Materials

Self-healing concrete eats CO2 to fill its own cracks in 24 hours

Self-healing concrete eats CO2...
Prof. Rahbar (R) and his team have developed self-healing concrete using an enzyme found in red blood cells
Prof. Rahbar (R) and his team have developed self-healing concrete using an enzyme found in red blood cells
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Prof. Rahbar (R) and his team have developed self-healing concrete using an enzyme found in red blood cells
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Prof. Rahbar (R) and his team have developed self-healing concrete using an enzyme found in red blood cells
Samples of the self-healing concrete
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Samples of the self-healing concrete

Concrete has a massive carbon footprint, so technologies that boost its performance and enable it to last longer could have profound benefits for the environment. This has led to the development of self-healing concrete that can repair its own cracks, and scientists have now demonstrated an exciting new form of this that makes use of an enzyme found in human blood.

Tiny cracks that form in concrete mightn't pose an immediate problem to the structural integrity of a construction, but as water gets in and the rupture spreads it can greatly compromise its strength. The idea with self-healing concrete is to intervene in this process while the cracks are still tiny, sealing up the material to prevent not just a catastrophic collapse, but expensive maintenance or a complete replacement of the structure.

This field of research has turned up all kinds of interesting potential solutions over the years. We've seen versions that pack their own sodium silicate healing agents, ones that feature bacteria that produce special glue to knit together these cracks, and others that fill up the gaps with fungus. While promising, scientists at the Worcester Polytechnic Institute have conjured up what they believe is a cheaper and even more efficient solution.

The team sought inspiration from the human body; more specifically, from the way an enzyme in red blood cells called carbonic anhydrase (CA) is able to quickly transfer CO2 from the cells into the bloodstream.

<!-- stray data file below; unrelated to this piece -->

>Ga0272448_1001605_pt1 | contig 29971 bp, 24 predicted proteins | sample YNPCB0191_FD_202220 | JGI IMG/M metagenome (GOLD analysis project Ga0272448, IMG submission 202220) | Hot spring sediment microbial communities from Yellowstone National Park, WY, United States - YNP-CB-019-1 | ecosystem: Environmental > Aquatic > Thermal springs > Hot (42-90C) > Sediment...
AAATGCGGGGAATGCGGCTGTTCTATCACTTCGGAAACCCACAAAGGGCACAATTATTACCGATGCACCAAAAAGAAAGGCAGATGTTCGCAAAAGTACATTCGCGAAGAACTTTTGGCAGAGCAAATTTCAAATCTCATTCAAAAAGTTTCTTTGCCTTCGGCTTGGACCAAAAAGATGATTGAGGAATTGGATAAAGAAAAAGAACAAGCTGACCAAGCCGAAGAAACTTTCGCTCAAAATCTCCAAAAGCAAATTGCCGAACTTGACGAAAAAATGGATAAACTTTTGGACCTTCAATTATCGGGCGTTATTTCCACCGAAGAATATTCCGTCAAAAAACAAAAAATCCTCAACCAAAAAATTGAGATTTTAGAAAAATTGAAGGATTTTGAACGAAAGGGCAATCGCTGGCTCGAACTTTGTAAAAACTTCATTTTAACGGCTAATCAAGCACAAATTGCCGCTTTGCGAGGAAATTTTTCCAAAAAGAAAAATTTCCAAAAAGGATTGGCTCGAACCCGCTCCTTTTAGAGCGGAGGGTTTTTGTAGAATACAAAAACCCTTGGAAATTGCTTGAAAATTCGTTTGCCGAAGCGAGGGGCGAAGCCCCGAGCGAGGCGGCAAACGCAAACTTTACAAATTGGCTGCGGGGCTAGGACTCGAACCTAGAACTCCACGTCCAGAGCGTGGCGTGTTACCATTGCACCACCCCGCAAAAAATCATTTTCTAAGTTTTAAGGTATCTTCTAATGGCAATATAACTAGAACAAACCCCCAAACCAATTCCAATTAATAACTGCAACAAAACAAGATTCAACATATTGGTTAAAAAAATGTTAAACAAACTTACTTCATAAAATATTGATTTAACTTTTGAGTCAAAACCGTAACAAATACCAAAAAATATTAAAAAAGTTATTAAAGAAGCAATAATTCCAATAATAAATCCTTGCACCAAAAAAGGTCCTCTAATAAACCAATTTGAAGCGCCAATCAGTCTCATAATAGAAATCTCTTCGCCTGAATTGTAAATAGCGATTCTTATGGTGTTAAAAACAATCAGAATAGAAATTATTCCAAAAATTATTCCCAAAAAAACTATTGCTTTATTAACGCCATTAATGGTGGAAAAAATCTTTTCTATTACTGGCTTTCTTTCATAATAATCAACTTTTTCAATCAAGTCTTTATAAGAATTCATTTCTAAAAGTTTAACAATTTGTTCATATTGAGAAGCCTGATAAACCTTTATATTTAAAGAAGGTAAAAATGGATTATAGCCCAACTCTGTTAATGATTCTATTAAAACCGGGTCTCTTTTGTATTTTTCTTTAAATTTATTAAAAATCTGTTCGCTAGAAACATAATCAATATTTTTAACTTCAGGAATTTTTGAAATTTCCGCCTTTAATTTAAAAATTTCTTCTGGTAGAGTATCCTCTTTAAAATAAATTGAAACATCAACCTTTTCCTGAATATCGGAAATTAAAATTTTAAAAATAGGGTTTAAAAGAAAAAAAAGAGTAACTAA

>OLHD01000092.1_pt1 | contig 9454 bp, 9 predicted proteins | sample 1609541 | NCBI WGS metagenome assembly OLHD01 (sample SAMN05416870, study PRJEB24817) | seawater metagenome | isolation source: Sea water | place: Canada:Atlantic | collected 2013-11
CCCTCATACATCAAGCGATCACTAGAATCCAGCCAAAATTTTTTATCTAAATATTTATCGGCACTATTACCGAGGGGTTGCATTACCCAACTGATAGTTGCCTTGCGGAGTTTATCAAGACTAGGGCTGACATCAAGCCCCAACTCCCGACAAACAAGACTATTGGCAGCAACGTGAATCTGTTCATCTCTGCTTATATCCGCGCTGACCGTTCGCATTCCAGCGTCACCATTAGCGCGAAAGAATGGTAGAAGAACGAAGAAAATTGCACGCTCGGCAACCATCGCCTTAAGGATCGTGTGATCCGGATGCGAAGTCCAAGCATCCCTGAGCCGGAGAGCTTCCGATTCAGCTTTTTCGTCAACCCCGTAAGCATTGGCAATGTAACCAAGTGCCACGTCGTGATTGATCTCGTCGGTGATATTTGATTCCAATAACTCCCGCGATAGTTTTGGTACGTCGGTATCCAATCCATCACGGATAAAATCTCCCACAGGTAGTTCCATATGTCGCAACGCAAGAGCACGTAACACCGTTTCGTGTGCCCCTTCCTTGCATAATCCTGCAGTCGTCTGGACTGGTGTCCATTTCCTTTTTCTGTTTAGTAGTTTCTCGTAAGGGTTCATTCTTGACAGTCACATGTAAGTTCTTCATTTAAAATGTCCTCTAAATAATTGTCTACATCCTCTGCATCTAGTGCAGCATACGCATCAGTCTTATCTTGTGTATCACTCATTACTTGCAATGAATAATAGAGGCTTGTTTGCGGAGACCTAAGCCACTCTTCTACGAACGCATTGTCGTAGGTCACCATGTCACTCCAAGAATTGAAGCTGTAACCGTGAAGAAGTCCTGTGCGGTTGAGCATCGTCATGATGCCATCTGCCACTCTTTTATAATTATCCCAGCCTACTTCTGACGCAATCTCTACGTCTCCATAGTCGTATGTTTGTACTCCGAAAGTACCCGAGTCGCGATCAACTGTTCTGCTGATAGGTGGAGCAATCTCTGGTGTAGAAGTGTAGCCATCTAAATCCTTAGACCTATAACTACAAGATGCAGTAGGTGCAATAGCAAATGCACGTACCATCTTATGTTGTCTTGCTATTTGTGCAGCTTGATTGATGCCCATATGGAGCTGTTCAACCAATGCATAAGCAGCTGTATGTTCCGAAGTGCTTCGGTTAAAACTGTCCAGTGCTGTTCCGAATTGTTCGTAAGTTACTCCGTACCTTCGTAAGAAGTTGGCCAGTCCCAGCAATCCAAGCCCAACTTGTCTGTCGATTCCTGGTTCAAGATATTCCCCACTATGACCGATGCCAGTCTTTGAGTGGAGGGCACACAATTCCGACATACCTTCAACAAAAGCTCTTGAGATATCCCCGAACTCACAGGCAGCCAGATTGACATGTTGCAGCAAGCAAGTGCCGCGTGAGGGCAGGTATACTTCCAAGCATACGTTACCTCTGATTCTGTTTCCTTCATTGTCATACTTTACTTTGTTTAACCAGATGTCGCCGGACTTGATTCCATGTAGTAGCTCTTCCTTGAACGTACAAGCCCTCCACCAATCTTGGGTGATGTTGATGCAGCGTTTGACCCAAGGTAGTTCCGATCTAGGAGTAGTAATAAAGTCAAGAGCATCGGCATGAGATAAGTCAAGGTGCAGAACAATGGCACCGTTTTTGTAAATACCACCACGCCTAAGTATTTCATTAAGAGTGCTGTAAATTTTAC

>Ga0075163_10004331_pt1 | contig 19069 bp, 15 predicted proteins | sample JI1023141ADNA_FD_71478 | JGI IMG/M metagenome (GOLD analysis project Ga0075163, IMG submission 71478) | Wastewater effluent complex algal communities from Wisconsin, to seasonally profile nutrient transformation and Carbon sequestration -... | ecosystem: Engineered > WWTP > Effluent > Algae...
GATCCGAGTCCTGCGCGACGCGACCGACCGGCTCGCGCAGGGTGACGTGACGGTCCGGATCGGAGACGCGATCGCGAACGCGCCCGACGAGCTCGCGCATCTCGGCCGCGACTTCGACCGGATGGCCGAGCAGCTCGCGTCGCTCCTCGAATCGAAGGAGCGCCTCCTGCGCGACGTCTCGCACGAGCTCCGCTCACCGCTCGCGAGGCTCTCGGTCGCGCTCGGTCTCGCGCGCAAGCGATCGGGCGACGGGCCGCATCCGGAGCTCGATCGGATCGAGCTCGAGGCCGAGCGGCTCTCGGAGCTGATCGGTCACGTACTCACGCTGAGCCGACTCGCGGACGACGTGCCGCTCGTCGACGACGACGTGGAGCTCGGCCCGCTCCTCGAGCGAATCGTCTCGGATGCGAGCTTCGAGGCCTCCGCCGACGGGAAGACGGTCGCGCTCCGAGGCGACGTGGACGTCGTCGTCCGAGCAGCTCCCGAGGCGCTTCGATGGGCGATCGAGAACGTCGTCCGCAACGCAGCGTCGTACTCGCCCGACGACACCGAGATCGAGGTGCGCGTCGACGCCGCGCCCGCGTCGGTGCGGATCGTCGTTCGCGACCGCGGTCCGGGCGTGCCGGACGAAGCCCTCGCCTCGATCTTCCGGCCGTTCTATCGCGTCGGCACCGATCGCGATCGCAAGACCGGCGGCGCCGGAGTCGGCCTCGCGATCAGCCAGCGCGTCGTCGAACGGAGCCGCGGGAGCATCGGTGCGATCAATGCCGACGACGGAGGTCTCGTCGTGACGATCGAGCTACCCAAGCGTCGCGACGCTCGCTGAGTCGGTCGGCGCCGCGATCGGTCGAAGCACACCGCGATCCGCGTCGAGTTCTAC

“We looked to nature to find what triggers the fastest CO2 transfer, and that’s the CA enzyme,” says study author Nima Rahbar. “Since enzymes in our bodies react amazingly quickly, they can be used as an efficient mechanism to repair and strengthen concrete structures.”

The team put the CA enzyme to use by adding it to concrete powder before the material is mixed and poured. When a small crack forms in the concrete, the enzyme interacts with CO2 in the air to produce calcium carbonate crystals, which mimic the characteristics of concrete and promptly fill in the crack.

Samples of the self-healing concrete
Samples of the self-healing concrete

Through their testing, the scientists demonstrated their doped concrete can repair its own millimeter-scale cracks within 24 hours. The team says this is a marked improvement on some previous technologies that have used bacteria to self-heal, which are more expensive and can take up to a month to heal even far smaller cracks.

While the amount of CO2 the concrete gobbles up is likely to be negligible in the grand scheme of things, the real environmental potential of the material lies in its potential longevity. Rahbar predicts that this type of self-healing technology could extend the life of a structure from 20 years to 80 years, which reduces the need to produce replacement concrete in what is a notoriously carbon-intensive process.

“Healing traditional concrete that’s already in use is critically beneficial, too, and will help reduce the need to produce and ship additional concrete, which has a huge environmental impact,” says Rahbar.

The research was published in the journal Applied Materials Today, and the video below shows the self-healing concrete in action.

Self-Healing Concrete in Action

Source: Worcester Polytechnic Institute

10 comments
10 comments
Worzel
This process may fill the gap, but does it BOND the gap?
Fish
Well, we are in effect creating manmade carbon sinks, are we not?
Aross
No mention of how they would produce or harvest the enzyme. This poses the question, how many humans does it take to repair a concrete bridge?
claudio
so, it needs to be submersed in water, for the process to work?
Catweazle
"extend the life of a structure from 20 years to 80 years"
There are Roman concrete structures 2,000 years old.
This is progress?
Signguy
HEMPCRETE!!! WORKS BETTER THAN ANY OTHER CONCRETE!
paul314
"...this type of self-healing technology could extend the life of a structure from 20 years to 80 years" ? There are plenty of concrete structures already with lives way longer than 20 years. 50 is pretty common, 100 or more is not unknown. Sure, some structures die from corrosion, but a lot more just get torn down and replaced with something else because they're not useful any more. Maybe architects will design buildings that can be repurposed easily when their original role is done?
mikewax
it looks to me like the advantage comes in preventing rainwater from penetrating the interior
rbhall52
I think the way to heal concrete in this article is a great idea, but that's not because our environment needs less carbon in it, such as CO2. We need more CO2, as the plants need it to grow and we need the plants to replenish our oxygen so that we can live. More CO2 also means better crops for food. This is biology 101.
MrD
Is this how the Borg started? Im pretty sure this is one of the steps of how they started! Are we really the Borg?